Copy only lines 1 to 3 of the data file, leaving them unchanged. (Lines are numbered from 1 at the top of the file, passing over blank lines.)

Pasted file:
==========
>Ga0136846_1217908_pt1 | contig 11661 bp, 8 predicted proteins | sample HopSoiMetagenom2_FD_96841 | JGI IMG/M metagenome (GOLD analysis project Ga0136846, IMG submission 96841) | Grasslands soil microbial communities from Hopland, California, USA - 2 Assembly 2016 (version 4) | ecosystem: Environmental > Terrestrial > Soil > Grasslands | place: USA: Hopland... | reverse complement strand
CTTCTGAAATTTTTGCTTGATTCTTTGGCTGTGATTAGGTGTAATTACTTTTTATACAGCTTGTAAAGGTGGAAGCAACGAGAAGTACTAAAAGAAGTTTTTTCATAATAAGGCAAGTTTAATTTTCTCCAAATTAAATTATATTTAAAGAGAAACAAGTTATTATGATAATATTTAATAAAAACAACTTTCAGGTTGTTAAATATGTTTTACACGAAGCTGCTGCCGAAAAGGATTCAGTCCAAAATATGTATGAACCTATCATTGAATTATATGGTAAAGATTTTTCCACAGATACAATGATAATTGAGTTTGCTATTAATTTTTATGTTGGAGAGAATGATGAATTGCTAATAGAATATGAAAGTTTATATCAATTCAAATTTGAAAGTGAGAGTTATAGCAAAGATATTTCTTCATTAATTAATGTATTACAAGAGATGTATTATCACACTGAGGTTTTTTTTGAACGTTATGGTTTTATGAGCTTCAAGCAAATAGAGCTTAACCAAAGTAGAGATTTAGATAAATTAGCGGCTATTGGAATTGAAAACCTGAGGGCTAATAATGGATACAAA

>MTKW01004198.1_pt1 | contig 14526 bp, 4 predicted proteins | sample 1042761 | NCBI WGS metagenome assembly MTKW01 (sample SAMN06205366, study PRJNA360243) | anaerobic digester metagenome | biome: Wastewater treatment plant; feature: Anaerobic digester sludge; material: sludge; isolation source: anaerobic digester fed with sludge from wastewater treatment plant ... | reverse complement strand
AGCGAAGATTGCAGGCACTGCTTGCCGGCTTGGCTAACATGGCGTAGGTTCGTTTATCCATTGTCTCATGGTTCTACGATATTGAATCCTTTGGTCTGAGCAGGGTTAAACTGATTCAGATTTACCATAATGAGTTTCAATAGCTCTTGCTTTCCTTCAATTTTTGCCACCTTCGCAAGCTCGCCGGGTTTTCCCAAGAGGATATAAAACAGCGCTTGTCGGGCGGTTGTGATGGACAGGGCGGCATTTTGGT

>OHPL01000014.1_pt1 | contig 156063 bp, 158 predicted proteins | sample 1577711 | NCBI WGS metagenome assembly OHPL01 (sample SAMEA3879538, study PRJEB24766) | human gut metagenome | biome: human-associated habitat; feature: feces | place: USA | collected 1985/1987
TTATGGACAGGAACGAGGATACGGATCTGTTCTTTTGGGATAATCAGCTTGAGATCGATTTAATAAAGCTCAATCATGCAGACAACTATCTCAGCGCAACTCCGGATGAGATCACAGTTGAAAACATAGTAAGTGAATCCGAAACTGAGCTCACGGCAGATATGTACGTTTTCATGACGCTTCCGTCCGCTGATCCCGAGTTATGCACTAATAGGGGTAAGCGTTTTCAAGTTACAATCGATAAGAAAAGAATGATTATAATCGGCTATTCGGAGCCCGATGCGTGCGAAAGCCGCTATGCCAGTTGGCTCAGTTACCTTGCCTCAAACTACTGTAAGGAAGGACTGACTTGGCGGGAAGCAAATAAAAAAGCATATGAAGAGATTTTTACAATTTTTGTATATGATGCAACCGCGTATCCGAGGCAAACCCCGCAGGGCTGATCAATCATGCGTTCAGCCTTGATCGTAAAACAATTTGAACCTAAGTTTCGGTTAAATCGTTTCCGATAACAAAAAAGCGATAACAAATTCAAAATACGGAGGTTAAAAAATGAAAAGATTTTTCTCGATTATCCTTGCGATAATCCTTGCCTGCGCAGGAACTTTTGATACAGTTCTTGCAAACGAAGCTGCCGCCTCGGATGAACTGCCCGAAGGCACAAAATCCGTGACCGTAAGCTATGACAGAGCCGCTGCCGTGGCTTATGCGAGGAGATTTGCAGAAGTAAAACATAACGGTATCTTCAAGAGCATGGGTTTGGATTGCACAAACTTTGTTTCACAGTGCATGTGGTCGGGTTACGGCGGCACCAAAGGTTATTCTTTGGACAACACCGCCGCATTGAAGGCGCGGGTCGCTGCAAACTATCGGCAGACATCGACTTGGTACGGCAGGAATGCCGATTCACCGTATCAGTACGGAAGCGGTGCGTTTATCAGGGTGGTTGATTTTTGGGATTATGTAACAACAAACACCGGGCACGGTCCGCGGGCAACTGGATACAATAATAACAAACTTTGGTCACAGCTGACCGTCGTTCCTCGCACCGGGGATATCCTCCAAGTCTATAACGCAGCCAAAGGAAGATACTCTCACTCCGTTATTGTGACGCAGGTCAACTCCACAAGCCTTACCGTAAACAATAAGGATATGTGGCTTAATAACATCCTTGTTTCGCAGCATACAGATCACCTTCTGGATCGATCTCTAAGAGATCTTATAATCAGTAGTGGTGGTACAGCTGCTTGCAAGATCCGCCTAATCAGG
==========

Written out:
>Ga0136846_1217908_pt1 | contig 11661 bp, 8 predicted proteins | sample HopSoiMetagenom2_FD_96841 | JGI IMG/M metagenome (GOLD analysis project Ga0136846, IMG submission 96841) | Grasslands soil microbial communities from Hopland, California, USA - 2 Assembly 2016 (version 4) | ecosystem: Environmental > Terrestrial > Soil > Grasslands | place: USA: Hopland... | reverse complement strand
CTTCTGAAATTTTTGCTTGATTCTTTGGCTGTGATTAGGTGTAATTACTTTTTATACAGCTTGTAAAGGTGGAAGCAACGAGAAGTACTAAAAGAAGTTTTTTCATAATAAGGCAAGTTTAATTTTCTCCAAATTAAATTATATTTAAAGAGAAACAAGTTATTATGATAATATTTAATAAAAACAACTTTCAGGTTGTTAAATATGTTTTACACGAAGCTGCTGCCGAAAAGGATTCAGTCCAAAATATGTATGAACCTATCATTGAATTATATGGTAAAGATTTTTCCACAGATACAATGATAATTGAGTTTGCTATTAATTTTTATGTTGGAGAGAATGATGAATTGCTAATAGAATATGAAAGTTTATATCAATTCAAATTTGAAAGTGAGAGTTATAGCAAAGATATTTCTTCATTAATTAATGTATTACAAGAGATGTATTATCACACTGAGGTTTTTTTTGAACGTTATGGTTTTATGAGCTTCAAGCAAATAGAGCTTAACCAAAGTAGAGATTTAGATAAATTAGCGGCTATTGGAATTGAAAACCTGAGGGCTAATAATGGATACAAA

>MTKW01004198.1_pt1 | contig 14526 bp, 4 predicted proteins | sample 1042761 | NCBI WGS metagenome assembly MTKW01 (sample SAMN06205366, study PRJNA360243) | anaerobic digester metagenome | biome: Wastewater treatment plant; feature: Anaerobic digester sludge; material: sludge; isolation source: anaerobic digester fed with sludge from wastewater treatment plant ... | reverse complement strand